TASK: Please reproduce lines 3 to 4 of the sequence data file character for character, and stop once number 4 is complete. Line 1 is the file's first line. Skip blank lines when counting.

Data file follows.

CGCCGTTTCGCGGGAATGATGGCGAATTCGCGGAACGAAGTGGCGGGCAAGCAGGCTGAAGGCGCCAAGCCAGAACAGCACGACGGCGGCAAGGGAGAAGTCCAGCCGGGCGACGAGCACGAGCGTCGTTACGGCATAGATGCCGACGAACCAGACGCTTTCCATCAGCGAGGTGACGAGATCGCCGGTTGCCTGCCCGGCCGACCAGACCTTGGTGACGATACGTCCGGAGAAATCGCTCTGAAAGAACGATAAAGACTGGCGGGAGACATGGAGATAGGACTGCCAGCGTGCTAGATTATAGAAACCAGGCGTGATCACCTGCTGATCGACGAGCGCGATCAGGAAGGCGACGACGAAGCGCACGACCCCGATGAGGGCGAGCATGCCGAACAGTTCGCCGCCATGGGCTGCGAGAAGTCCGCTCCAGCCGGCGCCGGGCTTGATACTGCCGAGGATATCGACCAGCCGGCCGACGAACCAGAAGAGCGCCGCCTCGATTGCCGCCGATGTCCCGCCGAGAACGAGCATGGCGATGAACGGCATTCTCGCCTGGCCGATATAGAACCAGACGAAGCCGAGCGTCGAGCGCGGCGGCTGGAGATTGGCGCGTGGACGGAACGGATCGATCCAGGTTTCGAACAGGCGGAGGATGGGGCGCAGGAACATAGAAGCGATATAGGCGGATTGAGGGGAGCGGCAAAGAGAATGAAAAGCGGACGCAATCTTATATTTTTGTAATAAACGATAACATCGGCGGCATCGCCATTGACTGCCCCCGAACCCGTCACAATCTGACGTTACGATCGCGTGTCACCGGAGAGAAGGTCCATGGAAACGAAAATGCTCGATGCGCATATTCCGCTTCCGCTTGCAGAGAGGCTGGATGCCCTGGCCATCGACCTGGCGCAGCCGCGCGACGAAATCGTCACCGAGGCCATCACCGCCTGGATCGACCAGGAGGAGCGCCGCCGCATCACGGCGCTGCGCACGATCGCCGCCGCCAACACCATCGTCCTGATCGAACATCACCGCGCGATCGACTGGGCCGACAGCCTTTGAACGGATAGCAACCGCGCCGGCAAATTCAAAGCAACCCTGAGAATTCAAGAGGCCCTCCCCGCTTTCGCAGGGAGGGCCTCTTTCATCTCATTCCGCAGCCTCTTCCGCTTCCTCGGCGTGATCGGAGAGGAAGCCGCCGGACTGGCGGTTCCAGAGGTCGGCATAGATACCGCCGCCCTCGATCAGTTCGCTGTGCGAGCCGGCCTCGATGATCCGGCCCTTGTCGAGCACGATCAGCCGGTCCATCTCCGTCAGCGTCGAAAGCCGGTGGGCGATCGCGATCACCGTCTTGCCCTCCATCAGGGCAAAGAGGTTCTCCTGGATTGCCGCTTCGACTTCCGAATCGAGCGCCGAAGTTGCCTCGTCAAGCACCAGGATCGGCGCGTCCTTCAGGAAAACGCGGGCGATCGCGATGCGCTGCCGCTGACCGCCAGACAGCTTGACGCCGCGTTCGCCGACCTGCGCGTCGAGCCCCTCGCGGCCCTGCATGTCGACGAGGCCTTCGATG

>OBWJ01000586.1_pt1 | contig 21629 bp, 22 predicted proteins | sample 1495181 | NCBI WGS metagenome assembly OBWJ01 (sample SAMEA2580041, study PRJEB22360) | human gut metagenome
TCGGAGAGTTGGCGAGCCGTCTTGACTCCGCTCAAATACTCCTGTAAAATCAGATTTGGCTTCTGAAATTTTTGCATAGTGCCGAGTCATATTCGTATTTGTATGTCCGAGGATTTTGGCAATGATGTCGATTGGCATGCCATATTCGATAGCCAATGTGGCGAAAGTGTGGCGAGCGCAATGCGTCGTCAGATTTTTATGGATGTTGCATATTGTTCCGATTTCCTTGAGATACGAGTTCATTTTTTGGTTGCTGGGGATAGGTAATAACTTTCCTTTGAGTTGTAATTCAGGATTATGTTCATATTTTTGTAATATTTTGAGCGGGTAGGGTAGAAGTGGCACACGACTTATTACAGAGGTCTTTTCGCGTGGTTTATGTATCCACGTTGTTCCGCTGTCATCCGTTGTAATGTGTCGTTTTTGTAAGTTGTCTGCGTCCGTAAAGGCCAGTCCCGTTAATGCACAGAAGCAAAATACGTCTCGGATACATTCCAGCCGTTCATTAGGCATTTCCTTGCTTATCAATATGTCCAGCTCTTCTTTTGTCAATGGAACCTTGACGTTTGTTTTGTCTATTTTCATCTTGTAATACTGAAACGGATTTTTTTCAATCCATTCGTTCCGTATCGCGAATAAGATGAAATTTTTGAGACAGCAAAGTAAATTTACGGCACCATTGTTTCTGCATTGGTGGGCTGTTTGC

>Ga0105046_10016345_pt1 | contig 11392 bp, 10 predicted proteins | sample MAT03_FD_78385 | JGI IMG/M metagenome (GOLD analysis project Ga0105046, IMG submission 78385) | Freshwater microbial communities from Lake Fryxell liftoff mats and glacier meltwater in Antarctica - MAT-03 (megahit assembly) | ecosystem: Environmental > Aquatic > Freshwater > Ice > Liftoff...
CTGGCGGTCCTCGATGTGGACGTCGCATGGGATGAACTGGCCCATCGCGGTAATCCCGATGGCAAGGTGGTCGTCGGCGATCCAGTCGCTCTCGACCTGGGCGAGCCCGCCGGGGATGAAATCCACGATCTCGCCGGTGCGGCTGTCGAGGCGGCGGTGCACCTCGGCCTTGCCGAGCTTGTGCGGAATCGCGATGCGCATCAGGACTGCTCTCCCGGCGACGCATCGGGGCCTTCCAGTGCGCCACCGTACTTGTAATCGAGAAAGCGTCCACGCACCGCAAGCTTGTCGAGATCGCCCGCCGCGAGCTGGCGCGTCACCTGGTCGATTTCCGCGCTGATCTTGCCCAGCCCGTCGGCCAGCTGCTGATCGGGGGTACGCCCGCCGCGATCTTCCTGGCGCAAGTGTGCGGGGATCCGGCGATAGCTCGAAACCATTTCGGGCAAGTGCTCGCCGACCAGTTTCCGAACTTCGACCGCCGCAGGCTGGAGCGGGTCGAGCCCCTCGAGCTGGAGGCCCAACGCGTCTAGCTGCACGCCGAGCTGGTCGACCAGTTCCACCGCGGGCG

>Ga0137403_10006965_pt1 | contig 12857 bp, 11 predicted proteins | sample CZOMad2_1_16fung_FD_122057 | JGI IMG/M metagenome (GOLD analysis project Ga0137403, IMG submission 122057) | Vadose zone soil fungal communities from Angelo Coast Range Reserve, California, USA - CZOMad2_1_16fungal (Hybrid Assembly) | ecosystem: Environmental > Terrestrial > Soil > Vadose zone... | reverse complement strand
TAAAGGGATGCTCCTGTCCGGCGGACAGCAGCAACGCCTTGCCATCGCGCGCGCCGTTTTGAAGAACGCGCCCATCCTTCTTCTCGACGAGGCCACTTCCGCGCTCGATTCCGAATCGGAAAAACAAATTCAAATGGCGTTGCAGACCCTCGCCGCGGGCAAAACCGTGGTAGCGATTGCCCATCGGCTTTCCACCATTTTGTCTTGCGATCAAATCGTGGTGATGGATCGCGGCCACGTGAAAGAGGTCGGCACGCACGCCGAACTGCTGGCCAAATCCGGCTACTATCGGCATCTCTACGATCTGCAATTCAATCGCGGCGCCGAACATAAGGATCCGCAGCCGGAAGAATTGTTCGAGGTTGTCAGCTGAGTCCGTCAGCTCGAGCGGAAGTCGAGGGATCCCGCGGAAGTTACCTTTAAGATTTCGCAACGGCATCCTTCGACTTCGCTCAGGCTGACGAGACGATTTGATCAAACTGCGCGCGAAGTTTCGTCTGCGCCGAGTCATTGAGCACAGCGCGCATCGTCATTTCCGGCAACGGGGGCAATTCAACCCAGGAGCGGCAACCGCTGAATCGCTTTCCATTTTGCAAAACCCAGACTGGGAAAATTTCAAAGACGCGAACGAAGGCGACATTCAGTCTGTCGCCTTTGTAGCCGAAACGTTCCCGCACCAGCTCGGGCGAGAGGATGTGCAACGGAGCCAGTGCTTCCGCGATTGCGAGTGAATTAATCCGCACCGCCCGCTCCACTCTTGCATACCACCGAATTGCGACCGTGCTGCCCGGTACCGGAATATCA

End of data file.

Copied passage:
TCGGAGAGTTGGCGAGCCGTCTTGACTCCGCTCAAATACTCCTGTAAAATCAGATTTGGCTTCTGAAATTTTTGCATAGTGCCGAGTCATATTCGTATTTGTATGTCCGAGGATTTTGGCAATGATGTCGATTGGCATGCCATATTCGATAGCCAATGTGGCGAAAGTGTGGCGAGCGCAATGCGTCGTCAGATTTTTATGGATGTTGCATATTGTTCCGATTTCCTTGAGATACGAGTTCATTTTTTGGTTGCTGGGGATAGGTAATAACTTTCCTTTGAGTTGTAATTCAGGATTATGTTCATATTTTTGTAATATTTTGAGCGGGTAGGGTAGAAGTGGCACACGACTTATTACAGAGGTCTTTTCGCGTGGTTTATGTATCCACGTTGTTCCGCTGTCATCCGTTGTAATGTGTCGTTTTTGTAAGTTGTCTGCGTCCGTAAAGGCCAGTCCCGTTAATGCACAGAAGCAAAATACGTCTCGGATACATTCCAGCCGTTCATTAGGCATTTCCTTGCTTATCAATATGTCCAGCTCTTCTTTTGTCAATGGAACCTTGACGTTTGTTTTGTCTATTTTCATCTTGTAATACTGAAACGGATTTTTTTCAATCCATTCGTTCCGTATCGCGAATAAGATGAAATTTTTGAGACAGCAAAGTAAATTTACGGCACCATTGTTTCTGCATTGGTGGGCTGTTTGC

>Ga0105046_10016345_pt1 | contig 11392 bp, 10 predicted proteins | sample MAT03_FD_78385 | JGI IMG/M metagenome (GOLD analysis project Ga0105046, IMG submission 78385) | Freshwater microbial communities from Lake Fryxell liftoff mats and glacier meltwater in Antarctica - MAT-03 (megahit assembly) | ecosystem: Environmental > Aquatic > Freshwater > Ice > Liftoff...